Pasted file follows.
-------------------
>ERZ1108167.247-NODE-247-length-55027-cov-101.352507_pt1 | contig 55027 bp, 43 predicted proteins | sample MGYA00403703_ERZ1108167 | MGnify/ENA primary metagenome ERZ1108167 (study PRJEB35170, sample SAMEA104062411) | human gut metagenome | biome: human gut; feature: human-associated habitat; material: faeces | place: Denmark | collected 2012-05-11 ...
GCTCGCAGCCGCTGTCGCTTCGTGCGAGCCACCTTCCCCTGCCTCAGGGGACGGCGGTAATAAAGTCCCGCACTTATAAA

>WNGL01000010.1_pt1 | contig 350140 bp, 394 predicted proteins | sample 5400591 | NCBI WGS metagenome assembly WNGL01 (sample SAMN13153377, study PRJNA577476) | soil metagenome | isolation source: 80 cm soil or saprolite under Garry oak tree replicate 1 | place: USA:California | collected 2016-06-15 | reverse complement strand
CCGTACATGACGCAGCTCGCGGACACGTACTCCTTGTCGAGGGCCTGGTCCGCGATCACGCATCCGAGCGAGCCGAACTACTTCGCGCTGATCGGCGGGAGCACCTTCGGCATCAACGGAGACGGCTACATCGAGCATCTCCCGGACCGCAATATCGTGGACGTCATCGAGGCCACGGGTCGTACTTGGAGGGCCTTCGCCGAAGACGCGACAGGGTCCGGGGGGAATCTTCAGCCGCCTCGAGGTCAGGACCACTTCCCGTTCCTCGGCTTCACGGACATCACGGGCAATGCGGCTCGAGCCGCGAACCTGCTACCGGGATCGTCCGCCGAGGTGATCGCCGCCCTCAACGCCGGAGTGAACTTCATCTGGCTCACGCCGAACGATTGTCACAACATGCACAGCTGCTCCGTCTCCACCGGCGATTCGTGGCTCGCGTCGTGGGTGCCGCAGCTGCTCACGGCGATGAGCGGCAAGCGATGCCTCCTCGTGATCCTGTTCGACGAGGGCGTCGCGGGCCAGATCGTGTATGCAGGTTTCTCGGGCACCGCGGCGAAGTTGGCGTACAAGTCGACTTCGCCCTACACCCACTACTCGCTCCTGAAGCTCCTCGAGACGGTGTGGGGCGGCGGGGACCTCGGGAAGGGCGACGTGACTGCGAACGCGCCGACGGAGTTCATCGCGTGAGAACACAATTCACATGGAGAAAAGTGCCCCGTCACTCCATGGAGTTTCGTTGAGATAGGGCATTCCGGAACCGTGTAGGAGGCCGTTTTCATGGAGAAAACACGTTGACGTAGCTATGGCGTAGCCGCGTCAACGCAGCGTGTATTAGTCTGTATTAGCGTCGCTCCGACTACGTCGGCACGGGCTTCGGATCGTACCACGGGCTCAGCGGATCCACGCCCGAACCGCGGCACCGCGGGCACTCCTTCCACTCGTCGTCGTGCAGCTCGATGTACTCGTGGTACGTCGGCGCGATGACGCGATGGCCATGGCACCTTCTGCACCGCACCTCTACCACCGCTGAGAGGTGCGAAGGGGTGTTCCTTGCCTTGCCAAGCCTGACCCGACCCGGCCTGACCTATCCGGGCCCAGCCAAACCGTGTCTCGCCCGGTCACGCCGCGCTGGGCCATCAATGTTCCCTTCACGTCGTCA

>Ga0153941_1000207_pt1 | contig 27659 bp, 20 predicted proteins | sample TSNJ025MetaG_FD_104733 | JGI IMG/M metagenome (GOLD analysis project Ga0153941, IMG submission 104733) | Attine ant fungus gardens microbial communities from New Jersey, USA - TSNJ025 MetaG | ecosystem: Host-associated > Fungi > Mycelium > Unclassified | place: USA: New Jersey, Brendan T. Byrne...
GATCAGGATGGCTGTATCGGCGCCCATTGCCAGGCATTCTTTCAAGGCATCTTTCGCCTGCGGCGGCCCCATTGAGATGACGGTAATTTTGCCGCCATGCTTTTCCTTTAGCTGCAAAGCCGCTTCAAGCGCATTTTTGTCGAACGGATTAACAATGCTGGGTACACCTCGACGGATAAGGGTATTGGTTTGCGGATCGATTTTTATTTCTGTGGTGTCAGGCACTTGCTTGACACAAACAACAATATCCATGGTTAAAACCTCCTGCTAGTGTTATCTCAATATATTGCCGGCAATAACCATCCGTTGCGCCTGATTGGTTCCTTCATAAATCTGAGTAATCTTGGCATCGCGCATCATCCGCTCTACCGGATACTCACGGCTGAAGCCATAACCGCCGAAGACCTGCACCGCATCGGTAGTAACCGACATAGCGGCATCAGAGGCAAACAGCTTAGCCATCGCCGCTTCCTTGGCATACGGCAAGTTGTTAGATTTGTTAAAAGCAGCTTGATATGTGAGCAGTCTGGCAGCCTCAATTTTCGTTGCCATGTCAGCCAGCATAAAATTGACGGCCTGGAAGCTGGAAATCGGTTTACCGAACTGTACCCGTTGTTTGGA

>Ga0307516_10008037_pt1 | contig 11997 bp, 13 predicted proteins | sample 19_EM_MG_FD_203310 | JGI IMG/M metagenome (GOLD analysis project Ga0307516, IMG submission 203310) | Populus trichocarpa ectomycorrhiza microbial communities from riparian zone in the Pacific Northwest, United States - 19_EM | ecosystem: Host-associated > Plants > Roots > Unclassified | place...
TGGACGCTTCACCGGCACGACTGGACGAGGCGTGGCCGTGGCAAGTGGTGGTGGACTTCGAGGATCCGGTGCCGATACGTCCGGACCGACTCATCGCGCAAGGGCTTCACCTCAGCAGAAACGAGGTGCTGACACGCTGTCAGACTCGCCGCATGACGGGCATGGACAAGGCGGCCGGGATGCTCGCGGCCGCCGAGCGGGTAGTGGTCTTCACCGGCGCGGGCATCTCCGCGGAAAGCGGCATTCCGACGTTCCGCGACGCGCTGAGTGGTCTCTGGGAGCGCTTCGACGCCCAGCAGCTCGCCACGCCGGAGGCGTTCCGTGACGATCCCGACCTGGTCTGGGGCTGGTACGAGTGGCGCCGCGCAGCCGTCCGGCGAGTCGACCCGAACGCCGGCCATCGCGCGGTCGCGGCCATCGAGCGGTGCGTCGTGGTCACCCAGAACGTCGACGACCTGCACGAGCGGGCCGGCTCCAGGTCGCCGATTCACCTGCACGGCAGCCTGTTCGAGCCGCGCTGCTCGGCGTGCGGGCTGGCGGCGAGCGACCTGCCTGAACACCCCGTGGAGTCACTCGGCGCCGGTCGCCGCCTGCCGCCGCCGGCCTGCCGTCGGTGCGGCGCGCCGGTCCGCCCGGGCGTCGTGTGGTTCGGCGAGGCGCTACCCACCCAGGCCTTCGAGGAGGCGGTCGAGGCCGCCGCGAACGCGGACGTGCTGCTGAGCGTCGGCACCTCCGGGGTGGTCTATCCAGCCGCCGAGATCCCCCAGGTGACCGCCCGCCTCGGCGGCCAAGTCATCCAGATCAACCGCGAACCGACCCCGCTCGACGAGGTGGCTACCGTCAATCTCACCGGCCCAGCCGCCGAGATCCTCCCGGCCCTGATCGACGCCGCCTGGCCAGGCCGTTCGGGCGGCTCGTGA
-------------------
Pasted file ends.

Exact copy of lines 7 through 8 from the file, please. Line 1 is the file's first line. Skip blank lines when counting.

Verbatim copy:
>Ga0307516_10008037_pt1 | contig 11997 bp, 13 predicted proteins | sample 19_EM_MG_FD_203310 | JGI IMG/M metagenome (GOLD analysis project Ga0307516, IMG submission 203310) | Populus trichocarpa ectomycorrhiza microbial communities from riparian zone in the Pacific Northwest, United States - 19_EM | ecosystem: Host-associated > Plants > Roots > Unclassified | place...
TGGACGCTTCACCGGCACGACTGGACGAGGCGTGGCCGTGGCAAGTGGTGGTGGACTTCGAGGATCCGGTGCCGATACGTCCGGACCGACTCATCGCGCAAGGGCTTCACCTCAGCAGAAACGAGGTGCTGACACGCTGTCAGACTCGCCGCATGACGGGCATGGACAAGGCGGCCGGGATGCTCGCGGCCGCCGAGCGGGTAGTGGTCTTCACCGGCGCGGGCATCTCCGCGGAAAGCGGCATTCCGACGTTCCGCGACGCGCTGAGTGGTCTCTGGGAGCGCTTCGACGCCCAGCAGCTCGCCACGCCGGAGGCGTTCCGTGACGATCCCGACCTGGTCTGGGGCTGGTACGAGTGGCGCCGCGCAGCCGTCCGGCGAGTCGACCCGAACGCCGGCCATCGCGCGGTCGCGGCCATCGAGCGGTGCGTCGTGGTCACCCAGAACGTCGACGACCTGCACGAGCGGGCCGGCTCCAGGTCGCCGATTCACCTGCACGGCAGCCTGTTCGAGCCGCGCTGCTCGGCGTGCGGGCTGGCGGCGAGCGACCTGCCTGAACACCCCGTGGAGTCACTCGGCGCCGGTCGCCGCCTGCCGCCGCCGGCCTGCCGTCGGTGCGGCGCGCCGGTCCGCCCGGGCGTCGTGTGGTTCGGCGAGGCGCTACCCACCCAGGCCTTCGAGGAGGCGGTCGAGGCCGCCGCGAACGCGGACGTGCTGCTGAGCGTCGGCACCTCCGGGGTGGTCTATCCAGCCGCCGAGATCCCCCAGGTGACCGCCCGCCTCGGCGGCCAAGTCATCCAGATCAACCGCGAACCGACCCCGCTCGACGAGGTGGCTACCGTCAATCTCACCGGCCCAGCCGCCGAGATCCTCCCGGCCCTGATCGACGCCGCCTGGCCAGGCCGTTCGGGCGGCTCGTGA